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Live-ins are type of social terrorism: Rights panel chief

Tatia said that while the country has been debating triple talaq, live-in relationships were more detrimental to women’s rights

Studies have shown that single people find dissimilar people more attractive while those in relationships look for those similar to them. (Photo: Thinkstock Images)

JUSTICE PRAKASH Tatia, chairperson of the Rajasthan Human Rights Commission, has described live-in relationships as “social terrorism” and argued that such ties need regulation and safeguards for better protection of women. He also said that while the country has been debating triple talaq, live-in relationships were more detrimental to women’s rights.

Asked what he meant by “social terrorism”, Justice Tatia told The Indian Express, “The area where they (a couple) live-in…there is a sense of insecurity. A neighbour thinks, whether my daughter or son goes there (to the couple’s house). There is a sense of fear, which virtually creates terror…there may be fights. I am not saying the people who are fighting are right but it’s the reality.”

Justice Tatia was elevated as a judge of the Rajasthan High Court in 2001. In September 2011, he took oath as Chief Justice of the Jharkhand High Court. In 2015, he was appointed as the chairperson of the Rajasthan Human Rights Commission, a post that had been lying vacant since 2010. In February this year, he issued an order seeking popular opinion on live-in relationships, in order to generate a report and make recommendations to the government.

According to him, live-in relationships have a detrimental effect on the institutions of family, and that children born of such relationships are not accepted by society. “What is the effect on family…on one’s daughter of a marriageable age? On the son? If we ignore all this, we are individuals…we have no right to say we live in society or with dignity because we are not relevant for others and others are not relevant for us…they (couples living in) live outside society,” he said.

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Justice Tatia, however, said that he was not making a case for live-in relationships to be outlawed, but to be regulated in order to ensure safeguards for women and children. “What is the status of their children? We have to bear in mind that society has yet to accept live-in relationships…such children are not accepted in schools or in society,” he said.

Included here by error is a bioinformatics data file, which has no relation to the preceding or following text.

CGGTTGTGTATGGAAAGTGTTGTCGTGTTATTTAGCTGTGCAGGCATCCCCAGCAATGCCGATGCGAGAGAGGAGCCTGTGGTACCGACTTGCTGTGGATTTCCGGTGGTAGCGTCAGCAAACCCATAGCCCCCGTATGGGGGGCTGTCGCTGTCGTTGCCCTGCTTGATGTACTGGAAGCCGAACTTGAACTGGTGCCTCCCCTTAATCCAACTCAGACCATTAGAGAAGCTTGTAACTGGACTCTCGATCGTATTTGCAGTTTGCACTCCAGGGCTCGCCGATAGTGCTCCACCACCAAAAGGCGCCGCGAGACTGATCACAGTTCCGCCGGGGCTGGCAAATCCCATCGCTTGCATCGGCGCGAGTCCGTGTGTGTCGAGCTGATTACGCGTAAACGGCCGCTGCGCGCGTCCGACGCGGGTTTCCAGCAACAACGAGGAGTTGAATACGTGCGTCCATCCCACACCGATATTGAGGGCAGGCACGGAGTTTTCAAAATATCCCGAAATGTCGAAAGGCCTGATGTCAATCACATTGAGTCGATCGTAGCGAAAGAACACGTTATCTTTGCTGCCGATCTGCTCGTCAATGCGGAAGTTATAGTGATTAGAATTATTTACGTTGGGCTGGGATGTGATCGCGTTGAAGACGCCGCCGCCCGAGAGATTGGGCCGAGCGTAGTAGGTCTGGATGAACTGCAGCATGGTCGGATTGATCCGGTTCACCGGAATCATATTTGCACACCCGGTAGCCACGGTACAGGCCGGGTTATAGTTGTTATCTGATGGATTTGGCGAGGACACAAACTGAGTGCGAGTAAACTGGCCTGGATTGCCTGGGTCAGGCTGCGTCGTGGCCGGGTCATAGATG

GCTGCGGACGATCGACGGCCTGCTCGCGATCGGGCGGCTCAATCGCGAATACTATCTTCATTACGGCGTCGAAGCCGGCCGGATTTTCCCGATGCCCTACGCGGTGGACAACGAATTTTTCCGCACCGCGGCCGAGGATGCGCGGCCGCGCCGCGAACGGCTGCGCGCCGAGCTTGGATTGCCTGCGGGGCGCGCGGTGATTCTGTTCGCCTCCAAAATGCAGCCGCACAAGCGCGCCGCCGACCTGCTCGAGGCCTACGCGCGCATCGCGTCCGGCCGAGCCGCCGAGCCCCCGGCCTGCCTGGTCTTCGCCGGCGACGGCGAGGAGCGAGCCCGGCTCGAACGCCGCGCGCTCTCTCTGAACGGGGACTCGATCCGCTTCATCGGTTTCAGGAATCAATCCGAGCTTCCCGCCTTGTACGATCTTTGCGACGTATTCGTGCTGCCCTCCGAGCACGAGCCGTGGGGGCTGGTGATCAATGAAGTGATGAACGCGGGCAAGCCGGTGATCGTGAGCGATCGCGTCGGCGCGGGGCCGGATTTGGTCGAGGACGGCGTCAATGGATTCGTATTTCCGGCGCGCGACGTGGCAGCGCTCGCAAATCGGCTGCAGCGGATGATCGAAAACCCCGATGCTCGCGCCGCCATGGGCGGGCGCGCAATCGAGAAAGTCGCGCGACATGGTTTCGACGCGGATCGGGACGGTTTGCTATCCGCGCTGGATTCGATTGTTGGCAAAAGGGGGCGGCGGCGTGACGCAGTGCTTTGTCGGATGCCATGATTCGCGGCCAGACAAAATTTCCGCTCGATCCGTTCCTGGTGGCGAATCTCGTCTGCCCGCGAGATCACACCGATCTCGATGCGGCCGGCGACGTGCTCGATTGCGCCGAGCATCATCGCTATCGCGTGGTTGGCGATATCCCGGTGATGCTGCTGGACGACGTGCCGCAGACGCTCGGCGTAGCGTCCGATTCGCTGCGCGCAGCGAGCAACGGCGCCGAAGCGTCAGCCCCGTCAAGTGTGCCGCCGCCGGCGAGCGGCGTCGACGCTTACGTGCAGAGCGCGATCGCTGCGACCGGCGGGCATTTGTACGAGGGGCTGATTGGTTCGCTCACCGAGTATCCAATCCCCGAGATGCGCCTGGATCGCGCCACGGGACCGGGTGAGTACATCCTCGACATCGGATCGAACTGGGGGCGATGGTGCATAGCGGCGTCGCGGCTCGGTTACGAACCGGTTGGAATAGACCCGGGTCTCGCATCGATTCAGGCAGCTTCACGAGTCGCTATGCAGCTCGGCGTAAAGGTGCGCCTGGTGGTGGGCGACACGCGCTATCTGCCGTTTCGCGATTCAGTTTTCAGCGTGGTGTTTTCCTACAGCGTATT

“What is the foundation of live-in? If they have clarity that we will live together and there is continuity and they will be faithful, then what’s wrong with marriage? They need not follow any religious practice…there is court marriage, too,” he said.

“But you don’t want to do all this…(leaving) doubts in everyone’s mind that one can leave anytime. If they marry, there is some social security…(but in live-in) there is every chance that after some time, one person leaves and it could ruin the future of the other, normally it’s the lady…there is no registration, no divorce,” he said.

“Today, we say triple talaq is atrocious to women. But in this case (live-in), you don’t even need to say a single word…the man just leaves the woman and moves in with another woman. A live-in relationship is a pact between two persons…if it has no implication for the family, society, or where they live, etc., then how can we say it’s a dignified life and how can it be a society?” he said.

Justice Tatia said that those who defend live-in relationships say it’s a decision made by two consenting adults and that similar problems arise in marriages, too, but added that the reasoning was flawed.

“The question is whether it’s a better alternative to marriage? What is the control of society…who will intervene when things go wrong?” he said. Asked about the order he issued in February on behalf of the rights commission, Justice Tatia said, “I invited public opinion, written and even anonymous… Because Supreme Court says live-in must be known to society, it cannot be hidden. I could be a hundred percent wrong…that is why I have sought views from the public.”

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